Process management is a topic that gets a lot of buzz with big data. Older development styles like Waterfall, Scrum, and Agile are not suited to the zip-fast release schedules required in today’s continuous development environments. Engineers, maintainers and project managers trying to cram new processes into old systems, like Cinderella’s step sisters trying to jam their feet into the glass slipper.
In the meantime, engineers are watching the automated open source process management on sites like GitHub for personal projects wondering why they can’t use this process at their day job.
Well, now you can. This week, GitLab released the new Issue Board. Developed using experiences of GitLab, and other open source companies using innersource processes. Issue Board is a software project management tool that can be used to organize the development of a new feature or application.
Innersource Fed Issue Board Functionality
PayPal, Bloomberg, Bosch, Autodesk, and SanDisk have been working closely with GitLab to implement innersource, which is using open source processes behind company firewalls.
As reported earlier this month, Panna Pavangadkar, global head of engineering developer experience at Bloomberg, has been collecting best practices since fast-tracking innersource at Bloomberg in 2014. She’s been sharing them with GitLab and with Danese Cooper, a distinguished member of technical staff at PayPal, who is a leader in innersourcing at that company and introduced Pavangadkar to the concept.
GitLab combined the best practices from all its innersource clients with GitLab’s release management experience in developing the Issues Board. But it went one step further, incorporating findings from The International Journal of Computer Applications (IJCA) 2013 study regarding effective release management processes.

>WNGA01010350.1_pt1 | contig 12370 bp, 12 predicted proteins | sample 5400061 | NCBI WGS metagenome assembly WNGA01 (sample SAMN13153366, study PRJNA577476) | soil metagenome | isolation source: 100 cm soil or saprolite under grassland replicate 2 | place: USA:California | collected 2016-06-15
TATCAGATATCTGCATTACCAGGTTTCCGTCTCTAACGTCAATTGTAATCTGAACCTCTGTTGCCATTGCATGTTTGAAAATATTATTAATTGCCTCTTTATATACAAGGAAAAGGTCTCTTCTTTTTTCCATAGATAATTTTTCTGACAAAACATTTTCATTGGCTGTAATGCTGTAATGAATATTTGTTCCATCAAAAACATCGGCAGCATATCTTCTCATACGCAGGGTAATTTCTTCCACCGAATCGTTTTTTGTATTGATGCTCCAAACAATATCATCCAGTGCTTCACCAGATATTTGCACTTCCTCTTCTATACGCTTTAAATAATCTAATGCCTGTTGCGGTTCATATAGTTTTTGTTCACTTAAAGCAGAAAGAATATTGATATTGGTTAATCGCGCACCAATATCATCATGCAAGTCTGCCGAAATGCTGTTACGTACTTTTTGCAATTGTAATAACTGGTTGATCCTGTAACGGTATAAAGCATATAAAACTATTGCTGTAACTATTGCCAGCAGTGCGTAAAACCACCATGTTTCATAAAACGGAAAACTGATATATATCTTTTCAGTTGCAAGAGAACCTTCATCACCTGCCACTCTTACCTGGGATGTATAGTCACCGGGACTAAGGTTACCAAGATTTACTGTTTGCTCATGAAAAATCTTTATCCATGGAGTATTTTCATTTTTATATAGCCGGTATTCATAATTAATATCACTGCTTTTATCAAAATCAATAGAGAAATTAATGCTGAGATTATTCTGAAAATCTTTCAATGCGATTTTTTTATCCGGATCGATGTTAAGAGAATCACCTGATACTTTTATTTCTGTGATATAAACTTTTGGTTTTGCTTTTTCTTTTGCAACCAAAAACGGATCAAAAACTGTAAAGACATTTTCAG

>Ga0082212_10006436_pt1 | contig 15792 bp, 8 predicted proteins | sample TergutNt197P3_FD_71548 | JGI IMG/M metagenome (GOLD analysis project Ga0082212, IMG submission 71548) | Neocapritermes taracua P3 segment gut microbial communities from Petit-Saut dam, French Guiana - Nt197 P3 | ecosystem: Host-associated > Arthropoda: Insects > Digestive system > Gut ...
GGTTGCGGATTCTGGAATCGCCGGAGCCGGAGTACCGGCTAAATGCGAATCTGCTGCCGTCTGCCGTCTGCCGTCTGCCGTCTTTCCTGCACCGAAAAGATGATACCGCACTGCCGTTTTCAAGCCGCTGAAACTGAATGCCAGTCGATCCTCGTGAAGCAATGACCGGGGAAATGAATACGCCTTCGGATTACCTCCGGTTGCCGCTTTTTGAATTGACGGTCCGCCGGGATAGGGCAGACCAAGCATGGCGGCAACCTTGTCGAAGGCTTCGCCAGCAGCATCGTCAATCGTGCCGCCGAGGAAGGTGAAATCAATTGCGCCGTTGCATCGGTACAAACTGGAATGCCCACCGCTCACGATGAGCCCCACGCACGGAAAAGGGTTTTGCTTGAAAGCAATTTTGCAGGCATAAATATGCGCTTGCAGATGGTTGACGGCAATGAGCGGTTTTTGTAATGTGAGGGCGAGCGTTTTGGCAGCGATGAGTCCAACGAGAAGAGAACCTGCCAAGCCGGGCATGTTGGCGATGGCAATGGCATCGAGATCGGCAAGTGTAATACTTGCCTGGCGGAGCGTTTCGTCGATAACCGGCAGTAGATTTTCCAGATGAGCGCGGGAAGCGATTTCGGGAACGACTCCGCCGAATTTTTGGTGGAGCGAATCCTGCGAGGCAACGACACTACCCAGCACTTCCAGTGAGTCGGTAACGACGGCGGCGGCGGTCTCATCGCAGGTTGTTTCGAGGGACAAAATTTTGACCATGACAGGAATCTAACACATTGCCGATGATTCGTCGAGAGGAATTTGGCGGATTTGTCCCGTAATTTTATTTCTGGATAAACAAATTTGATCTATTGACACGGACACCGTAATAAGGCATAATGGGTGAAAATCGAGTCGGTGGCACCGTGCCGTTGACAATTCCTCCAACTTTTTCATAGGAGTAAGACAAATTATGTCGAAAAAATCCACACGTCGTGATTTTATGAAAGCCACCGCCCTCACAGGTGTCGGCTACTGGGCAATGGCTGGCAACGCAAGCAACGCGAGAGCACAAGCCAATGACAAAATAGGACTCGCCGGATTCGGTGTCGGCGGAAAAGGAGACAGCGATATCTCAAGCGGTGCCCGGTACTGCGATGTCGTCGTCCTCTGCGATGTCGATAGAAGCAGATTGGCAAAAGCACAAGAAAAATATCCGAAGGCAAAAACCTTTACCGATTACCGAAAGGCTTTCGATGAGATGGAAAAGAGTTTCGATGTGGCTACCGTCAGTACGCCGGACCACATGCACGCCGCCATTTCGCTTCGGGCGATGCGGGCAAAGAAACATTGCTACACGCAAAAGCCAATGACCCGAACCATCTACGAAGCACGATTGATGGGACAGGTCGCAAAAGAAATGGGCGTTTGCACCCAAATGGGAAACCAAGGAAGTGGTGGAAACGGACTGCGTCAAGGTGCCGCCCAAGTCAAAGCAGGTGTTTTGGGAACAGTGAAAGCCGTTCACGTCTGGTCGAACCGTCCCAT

This makes the Issue Board comprehensive and designed from experience, not theory. What an interesting concept.
So what is the Issue Board all about?
GitLab CEO and co-founder Sid Sijbrandij said that one advantage is the increased visibility across projects. The Issue Board allows development teams that have dependencies between each other to plan more effectively.
“It’s even easier for cross teams to drill into each other’s work simply by clicking on the issue card, opening the issue, following the commentary, and seeing any linked merged requests,” he said.
Another advantage is that it will look very familiar to current GitHub and GitLab users. “Using GitLab’s existing Label functionality also means that you’ll have all the same filtering and sorting abilities you see across the rest of the product,” said Sijbrandij.
Automation of the process is key. “Lists” represent the steps in the development process. “Lists” are based on your Labels. “Corresponding issues will appear on lists as you create them.” So the Issues board works out of the box with your existing GitLab issues.
Updating Lists is automatic. “When you move issues between lists, the label on the issue is automatically updated,” explained Sijbrandij. “This new label is displayed in the Issue Tracker as well as on the issue itself so even if someone on your team isn’t checking the Issue Board they’ll still have a record of what step an issue is on.”
Bringing It All Together
GitLab created a list of 10 steps, ranging from idea to production, that models the entire software lifecycle process:
- Chat conversation → Mattermost ships with GitLab
- Issue creation → GitLab Issues
- Planning board → GitLab Issue Board
- IDE → Koding + GitLab Integration
- Version control → GitLab Repositories
- Continuous Integration → GitLab CI and GitLab Container Registry
- Code review → GitLab Merge Requests
- Continuous Delivery → GitLab Deploy
- Chatops → plan to ship with Cog
- Feedback -> plan to ship with Cycle Analytics
In addition, the built-in status report allows visibility into the process for all team members across the project.
Want to Learn More?
GitLab will host a webinar this Thursday, September 1, to demo the Issue Board and other new features of GitLab 8.11. Register here.
Image from GitLab.